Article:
Thursday night was a big night for Nashville’s startup community. New online publication Southern Alpha, which covers high growth technology for the south east, held their inaugural Spark Nashville event. The event organized by Southern Alpha Marketing Director, Kelley Boothe and Editor in Chief, Walker Duncan, was a huge success.
Spark Nashville consisted of three main parts, a fire side chat with Duncan, a pitch contest for Tennessee startups and time for networking in a startup exhibition.
For this first event, Duncan had a fireside chat with community leaders Nick Holland and Marcus Whitney. Both men are seasoned entrepreneurs who’ve had measurable success with their own startups to date.
Holland was the founder of what is now one of the biggest agencies in Nashville CentreSource and Whitney began his career with Emma and eventually spun off and cofounded MoonToast, a social agency that has clients as big as Universal Music Group. Whitney was named the CTO of the year this year by the Nashville Technology Council.
Duncan had come up with some great questions for both guests who are now frequent mentors and advisors to budding young startups in the Nashville community. Holland has an open door policy with all entrepreneurs, a recognizable figure that stops and chats with anyone with an idea. Whitney is a managing director at JumpStart Foundry and a regular, accessible face at community events, as well as at the Entrepreneur Center.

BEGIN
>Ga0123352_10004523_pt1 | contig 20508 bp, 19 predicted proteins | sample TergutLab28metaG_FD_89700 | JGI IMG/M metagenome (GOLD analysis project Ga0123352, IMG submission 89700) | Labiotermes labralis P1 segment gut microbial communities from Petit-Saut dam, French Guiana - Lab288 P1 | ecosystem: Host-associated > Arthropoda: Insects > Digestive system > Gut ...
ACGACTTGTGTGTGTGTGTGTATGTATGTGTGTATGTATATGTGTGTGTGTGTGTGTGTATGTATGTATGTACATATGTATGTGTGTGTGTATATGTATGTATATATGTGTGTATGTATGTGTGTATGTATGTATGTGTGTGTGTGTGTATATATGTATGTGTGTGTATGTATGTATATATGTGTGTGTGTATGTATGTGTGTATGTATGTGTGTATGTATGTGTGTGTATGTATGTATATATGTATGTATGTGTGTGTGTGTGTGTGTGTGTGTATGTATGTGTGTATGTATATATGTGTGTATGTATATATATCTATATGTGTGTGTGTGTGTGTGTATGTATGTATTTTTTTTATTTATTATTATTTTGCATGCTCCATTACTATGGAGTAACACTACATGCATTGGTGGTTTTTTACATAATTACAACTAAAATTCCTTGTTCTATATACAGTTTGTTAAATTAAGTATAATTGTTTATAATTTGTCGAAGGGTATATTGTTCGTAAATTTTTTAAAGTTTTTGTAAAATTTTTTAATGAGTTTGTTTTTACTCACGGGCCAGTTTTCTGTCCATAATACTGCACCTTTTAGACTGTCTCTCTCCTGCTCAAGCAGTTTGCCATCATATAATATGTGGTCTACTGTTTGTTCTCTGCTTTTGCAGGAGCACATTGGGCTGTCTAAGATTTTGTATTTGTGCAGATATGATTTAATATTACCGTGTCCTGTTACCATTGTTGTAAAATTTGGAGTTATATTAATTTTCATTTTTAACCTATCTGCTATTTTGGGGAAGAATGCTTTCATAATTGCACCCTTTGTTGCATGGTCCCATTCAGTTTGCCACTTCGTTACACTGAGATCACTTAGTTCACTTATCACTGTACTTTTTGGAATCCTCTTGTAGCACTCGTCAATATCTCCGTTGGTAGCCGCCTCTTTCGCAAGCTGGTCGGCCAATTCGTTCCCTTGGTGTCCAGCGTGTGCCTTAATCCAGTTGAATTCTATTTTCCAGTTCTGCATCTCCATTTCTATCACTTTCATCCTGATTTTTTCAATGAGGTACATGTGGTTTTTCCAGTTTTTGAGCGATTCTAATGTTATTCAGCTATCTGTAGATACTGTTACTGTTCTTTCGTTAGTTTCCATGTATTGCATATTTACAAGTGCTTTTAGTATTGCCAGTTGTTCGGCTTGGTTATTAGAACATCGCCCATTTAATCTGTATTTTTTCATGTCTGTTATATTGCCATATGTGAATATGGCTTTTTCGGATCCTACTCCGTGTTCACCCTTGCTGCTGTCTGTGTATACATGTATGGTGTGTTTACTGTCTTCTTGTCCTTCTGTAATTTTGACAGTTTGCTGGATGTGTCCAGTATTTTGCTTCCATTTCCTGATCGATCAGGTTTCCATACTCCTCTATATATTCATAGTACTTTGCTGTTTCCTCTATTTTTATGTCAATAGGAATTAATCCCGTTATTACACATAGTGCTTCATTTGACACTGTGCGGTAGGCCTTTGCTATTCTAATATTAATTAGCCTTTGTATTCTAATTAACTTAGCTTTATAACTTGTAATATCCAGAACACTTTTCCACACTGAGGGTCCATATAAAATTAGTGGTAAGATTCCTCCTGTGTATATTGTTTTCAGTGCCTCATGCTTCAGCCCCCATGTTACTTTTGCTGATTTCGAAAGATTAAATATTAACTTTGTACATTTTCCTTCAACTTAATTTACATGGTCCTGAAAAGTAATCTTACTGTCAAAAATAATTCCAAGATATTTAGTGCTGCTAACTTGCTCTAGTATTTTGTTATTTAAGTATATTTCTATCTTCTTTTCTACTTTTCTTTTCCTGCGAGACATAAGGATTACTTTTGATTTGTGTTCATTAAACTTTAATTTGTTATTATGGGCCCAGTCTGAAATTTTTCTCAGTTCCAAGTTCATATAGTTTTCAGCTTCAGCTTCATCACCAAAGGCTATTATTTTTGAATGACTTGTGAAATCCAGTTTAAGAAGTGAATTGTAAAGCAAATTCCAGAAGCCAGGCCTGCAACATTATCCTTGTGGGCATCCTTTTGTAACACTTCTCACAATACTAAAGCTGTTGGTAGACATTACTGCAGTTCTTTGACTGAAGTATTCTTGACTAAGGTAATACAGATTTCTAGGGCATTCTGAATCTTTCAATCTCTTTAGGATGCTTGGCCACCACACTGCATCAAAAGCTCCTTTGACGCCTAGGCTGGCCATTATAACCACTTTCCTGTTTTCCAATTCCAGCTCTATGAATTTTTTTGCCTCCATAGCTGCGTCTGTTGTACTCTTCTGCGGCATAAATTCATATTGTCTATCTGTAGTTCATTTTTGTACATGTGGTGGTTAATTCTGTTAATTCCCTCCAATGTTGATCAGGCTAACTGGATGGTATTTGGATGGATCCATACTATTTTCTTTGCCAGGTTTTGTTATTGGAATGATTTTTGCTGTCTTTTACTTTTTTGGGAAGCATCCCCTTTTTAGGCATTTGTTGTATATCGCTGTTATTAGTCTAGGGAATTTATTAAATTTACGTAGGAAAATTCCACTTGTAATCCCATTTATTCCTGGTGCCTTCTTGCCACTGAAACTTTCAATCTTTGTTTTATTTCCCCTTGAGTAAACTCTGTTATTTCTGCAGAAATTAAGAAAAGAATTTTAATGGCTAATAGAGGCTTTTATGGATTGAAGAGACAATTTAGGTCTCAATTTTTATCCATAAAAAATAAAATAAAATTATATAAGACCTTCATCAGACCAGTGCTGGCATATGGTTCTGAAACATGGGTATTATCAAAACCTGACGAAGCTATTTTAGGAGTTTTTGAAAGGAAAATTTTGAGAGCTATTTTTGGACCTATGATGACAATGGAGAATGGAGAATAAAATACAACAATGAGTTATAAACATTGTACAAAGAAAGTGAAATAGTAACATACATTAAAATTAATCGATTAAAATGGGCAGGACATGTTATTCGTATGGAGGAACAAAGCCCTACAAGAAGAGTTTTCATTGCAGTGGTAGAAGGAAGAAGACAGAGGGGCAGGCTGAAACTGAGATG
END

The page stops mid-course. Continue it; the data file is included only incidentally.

While both guests talked about the struggle and how hard it is to start your own business, they also both talked about the importance of peer groups and finding people to say yes. Sure every entrepreneur wants to find the people that say yes, “yes we’ll write you a check”, “yes your idea is great”, “Yes we can sponsor you”. As you’ll see in the video it’s actually an important foundation in a successful startup community.
Both Holland and Whitney acknowledged that once you go out and prove yourself, roll up your sleeves and prove you’re not afraid to work hard, and not afraid to try, the yes’s get easier.
Holland likes to steer clear of negativity and people who resort to no rather than to hear an idea out. When someone pitches Holland on an idea for a project or an event, if he can wrap his head around it he’s looking for ways to say yes and get it moving rather than to say no. “When I get inspired by somebody it’s infectious and I do whatever I can to say yes”.
Early on in the video Whitney talks about his first experience pitching Holland. Nick had already had some success with CenterSource and Whitney was about to embark on the first BarCamp event, he went to Holland for $1,000 to sponsor. Whitney was a scrappy young and hungry entrepreneur with a great idea, and Holland said yes.
The duo have worked together to help bring Startup Weekend to Nashville as well. They also both support just about any cause or event that’s good for the startup community. When startup community leaders are this supportive it is infectious and the community builds.. wait for it.. organically.
Watch the video below: